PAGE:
11:00 - 11 February 2011
Potatoes are one of the easiest garden vegetables to grow. For the very best results grow them in a vegetable patch in the garden soil. They do need plenty of space to achieve their full potential but you can also harvest a small to medium crop per plant by growing them in potato planters if you don’t have a garden. You can also grow potatoes in planters in a greenhouse for an earlier crop. Some gardeners save a few seed potatoes and plant them in June in planters in the greenhouse for a later crop providing a few servings of new potatoes for their Christmas dinner. Look out for special varieties that respond well to late planting and this technique.
To grow potatoes you need to start with seed potatoes. Confusingly these are not seeds at all, but specially prepared tubers that are in fact potatoes. Don’t be tempted to try to grow potatoes from the leftover spuds from the supermarket; there are several serious potato diseases that can be transferred to your garden if you take this route. It is better to buy virus free seed potatoes early in the season, in January and February, check out what’s on offer at the garden centre as you can usually buy them loose and you will save a fortune on postage.
How many to buy
If you just want to try growing a planter or two for the first time then buy three potatoes for each planter as a guide. If you have more space then bear in mind that potato plants need to be between 12 and 18 inches apart and you need to leave at least 18-24inches between rows, so work out what you’ve got room for and buy a variety so you can compare results. Look for disease resistant strains to keep pest and disease management to a limit.
What to buy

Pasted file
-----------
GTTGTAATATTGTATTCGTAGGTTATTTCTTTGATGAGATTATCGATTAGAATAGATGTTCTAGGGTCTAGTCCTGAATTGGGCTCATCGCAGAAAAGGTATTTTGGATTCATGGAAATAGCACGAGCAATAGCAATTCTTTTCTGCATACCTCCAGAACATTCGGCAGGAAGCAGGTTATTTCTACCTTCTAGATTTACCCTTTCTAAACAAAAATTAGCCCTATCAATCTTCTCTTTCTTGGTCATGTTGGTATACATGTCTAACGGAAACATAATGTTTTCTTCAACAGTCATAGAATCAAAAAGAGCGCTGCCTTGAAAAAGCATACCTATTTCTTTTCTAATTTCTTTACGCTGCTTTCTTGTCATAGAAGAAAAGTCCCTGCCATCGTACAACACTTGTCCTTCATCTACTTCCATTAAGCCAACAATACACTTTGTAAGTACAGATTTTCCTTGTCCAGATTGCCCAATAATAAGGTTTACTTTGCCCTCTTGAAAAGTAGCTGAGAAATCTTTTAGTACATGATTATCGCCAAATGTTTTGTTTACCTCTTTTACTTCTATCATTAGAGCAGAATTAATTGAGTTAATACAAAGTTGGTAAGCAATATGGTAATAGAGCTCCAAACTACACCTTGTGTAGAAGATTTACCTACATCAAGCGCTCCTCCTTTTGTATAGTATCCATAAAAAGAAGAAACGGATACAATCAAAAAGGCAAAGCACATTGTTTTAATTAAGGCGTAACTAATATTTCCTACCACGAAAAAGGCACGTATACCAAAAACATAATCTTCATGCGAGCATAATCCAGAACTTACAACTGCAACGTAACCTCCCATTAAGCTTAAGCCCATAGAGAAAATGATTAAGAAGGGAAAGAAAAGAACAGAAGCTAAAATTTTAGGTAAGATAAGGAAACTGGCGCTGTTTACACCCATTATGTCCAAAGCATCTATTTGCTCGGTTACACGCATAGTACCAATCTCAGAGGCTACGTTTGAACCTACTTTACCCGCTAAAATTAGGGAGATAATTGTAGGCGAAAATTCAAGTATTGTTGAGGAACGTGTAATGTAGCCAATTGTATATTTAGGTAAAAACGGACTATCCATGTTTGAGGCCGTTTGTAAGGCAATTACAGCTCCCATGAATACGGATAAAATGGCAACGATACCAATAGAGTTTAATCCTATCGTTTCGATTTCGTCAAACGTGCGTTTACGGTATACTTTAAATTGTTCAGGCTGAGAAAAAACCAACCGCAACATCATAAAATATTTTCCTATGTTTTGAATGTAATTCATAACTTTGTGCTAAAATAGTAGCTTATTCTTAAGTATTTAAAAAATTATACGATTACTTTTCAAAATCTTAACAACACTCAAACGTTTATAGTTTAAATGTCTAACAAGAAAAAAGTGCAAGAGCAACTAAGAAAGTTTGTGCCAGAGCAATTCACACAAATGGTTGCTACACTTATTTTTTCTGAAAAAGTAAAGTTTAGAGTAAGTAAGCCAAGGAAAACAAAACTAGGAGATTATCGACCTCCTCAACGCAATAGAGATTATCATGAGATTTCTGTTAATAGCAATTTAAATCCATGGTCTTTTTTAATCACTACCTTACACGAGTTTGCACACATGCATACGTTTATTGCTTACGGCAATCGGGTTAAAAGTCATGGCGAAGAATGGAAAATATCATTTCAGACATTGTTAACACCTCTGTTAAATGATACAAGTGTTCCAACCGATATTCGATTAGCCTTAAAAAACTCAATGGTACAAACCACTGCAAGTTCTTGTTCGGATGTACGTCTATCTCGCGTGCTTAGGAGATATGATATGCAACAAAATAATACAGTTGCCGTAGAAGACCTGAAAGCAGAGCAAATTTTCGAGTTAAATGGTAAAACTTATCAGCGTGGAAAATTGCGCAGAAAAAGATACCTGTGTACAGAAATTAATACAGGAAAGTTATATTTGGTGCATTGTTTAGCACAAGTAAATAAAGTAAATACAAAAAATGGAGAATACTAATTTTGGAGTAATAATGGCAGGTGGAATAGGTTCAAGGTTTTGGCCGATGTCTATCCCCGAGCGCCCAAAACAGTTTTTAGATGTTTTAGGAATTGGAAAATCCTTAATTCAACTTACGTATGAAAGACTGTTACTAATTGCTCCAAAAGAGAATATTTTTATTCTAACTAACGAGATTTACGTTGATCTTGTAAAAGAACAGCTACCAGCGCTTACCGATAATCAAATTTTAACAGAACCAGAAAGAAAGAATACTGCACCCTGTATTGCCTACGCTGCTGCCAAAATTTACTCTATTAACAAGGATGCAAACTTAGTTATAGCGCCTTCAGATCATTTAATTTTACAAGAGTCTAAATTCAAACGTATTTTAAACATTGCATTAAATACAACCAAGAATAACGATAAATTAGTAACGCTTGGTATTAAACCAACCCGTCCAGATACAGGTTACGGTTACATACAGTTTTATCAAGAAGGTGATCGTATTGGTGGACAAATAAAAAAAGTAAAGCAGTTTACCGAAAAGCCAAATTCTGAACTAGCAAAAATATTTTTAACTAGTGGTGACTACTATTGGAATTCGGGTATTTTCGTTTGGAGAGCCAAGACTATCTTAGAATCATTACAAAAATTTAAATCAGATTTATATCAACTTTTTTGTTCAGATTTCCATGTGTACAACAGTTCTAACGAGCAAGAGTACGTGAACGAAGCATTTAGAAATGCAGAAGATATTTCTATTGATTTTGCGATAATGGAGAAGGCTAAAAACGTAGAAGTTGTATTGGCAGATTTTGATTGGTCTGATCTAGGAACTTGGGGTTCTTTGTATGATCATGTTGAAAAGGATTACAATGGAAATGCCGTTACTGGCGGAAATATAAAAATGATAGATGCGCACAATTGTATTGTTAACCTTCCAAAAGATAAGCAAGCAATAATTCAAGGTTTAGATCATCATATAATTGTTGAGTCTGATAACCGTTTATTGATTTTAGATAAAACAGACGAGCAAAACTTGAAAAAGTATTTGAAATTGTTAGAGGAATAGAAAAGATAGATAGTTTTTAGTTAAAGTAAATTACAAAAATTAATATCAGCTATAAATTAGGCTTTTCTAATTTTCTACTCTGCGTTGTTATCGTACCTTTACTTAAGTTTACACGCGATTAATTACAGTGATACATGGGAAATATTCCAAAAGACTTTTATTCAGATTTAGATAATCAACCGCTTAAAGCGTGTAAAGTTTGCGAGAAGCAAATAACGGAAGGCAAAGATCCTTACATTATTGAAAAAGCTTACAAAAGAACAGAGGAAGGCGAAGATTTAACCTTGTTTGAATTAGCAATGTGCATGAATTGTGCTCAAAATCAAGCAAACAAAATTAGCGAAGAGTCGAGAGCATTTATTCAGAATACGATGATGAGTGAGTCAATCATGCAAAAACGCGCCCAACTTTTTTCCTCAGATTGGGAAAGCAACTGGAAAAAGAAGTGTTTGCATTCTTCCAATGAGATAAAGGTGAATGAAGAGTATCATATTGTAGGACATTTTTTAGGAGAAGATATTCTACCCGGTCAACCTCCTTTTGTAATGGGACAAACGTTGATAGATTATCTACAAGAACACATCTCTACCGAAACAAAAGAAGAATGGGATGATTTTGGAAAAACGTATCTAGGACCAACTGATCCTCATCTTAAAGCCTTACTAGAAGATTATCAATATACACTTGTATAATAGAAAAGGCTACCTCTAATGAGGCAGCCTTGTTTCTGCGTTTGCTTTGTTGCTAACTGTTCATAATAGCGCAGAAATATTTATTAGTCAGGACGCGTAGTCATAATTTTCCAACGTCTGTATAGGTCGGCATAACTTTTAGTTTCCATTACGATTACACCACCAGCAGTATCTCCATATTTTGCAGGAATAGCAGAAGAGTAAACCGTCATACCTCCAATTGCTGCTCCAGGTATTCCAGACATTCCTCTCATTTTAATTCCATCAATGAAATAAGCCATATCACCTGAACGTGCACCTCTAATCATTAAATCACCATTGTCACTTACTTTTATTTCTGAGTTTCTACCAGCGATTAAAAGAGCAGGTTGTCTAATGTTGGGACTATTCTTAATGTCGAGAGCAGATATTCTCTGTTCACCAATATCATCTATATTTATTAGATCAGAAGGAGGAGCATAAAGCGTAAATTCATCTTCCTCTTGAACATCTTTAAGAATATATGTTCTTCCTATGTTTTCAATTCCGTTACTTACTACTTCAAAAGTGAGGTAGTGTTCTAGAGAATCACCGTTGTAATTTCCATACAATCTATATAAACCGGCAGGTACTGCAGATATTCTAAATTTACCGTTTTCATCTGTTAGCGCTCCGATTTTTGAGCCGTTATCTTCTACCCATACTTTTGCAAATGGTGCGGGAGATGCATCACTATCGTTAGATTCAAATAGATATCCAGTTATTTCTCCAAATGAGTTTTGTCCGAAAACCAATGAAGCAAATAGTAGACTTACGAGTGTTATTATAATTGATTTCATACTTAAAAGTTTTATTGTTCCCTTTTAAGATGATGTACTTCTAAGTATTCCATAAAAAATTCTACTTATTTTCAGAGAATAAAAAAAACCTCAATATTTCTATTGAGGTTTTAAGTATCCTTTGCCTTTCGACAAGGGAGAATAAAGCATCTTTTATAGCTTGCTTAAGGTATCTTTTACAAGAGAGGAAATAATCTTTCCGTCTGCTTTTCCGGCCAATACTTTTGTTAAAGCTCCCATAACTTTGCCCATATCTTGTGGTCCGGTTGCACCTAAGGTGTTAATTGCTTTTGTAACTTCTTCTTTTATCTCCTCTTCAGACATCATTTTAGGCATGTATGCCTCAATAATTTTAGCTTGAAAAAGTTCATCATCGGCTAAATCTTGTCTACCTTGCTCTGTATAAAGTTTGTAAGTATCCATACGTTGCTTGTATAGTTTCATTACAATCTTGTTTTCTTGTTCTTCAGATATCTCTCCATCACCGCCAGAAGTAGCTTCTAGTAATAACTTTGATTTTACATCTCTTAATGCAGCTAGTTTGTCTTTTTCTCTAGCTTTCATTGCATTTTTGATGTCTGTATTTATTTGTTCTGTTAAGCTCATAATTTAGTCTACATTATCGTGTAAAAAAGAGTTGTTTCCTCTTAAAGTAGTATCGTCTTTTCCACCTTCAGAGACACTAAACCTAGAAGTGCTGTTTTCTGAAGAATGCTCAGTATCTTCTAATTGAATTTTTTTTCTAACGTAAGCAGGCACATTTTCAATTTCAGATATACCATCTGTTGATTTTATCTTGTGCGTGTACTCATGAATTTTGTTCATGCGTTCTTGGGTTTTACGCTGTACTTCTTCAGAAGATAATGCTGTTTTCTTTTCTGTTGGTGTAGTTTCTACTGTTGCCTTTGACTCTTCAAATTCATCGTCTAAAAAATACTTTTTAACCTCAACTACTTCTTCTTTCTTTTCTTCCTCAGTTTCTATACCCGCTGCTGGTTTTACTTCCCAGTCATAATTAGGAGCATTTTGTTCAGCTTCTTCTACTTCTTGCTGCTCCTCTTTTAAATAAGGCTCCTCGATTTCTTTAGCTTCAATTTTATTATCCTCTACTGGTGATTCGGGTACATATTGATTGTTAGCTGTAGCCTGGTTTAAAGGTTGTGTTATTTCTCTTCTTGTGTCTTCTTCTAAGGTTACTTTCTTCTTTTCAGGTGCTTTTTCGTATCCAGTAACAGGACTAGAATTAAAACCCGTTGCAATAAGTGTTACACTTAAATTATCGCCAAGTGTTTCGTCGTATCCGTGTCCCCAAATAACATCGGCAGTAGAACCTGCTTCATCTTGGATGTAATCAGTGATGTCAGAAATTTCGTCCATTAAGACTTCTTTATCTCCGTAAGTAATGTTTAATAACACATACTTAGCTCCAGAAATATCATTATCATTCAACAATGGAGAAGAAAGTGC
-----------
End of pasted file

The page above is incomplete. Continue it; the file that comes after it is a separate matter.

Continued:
Unless you are going to grow enough potatoes to feed your family all year then the best types to grow are called first earlies. This is because they are the first to be planted and are the earliest to crop. These are not really Maincrop potatoes but if you grow several plants you can leave them in the soil longer to mature. Early potatoes crop when potatoes are the most expensive in the shops, so the idea is that you grow something that will save you some money and that tastes good. There are dozens of different varieties but read the information boards and choose something that takes your fancy. The other good things abut first earlies are that they tend to make smaller, more compact plants so you can get more into a small space and that they usually crop before potato blight becomes a problem. Look out for varieties that are resistant to blight to give you better results; as if your plants do succumb there is little that can be done to save them.
Preparing your spuds
You can’t risk your potatoes being damaged by frost and snow so they can’t be planted out too early. That’s OK because you can stat them into growth on a frost-free windowsill or in a frost-free greenhouse. Unpack them, lay them out on newspaper or in trays and allow them to sprout, this is called chitting.
First early potatoes can be planted from around March depending on the weather conditions. Dig over the soil first and plant them about 6 inches deep and about 14 inches apart for the best results. As the shoots start to show above ground cover them over with soil to protect them from the frost and keep building the soil up around your plants.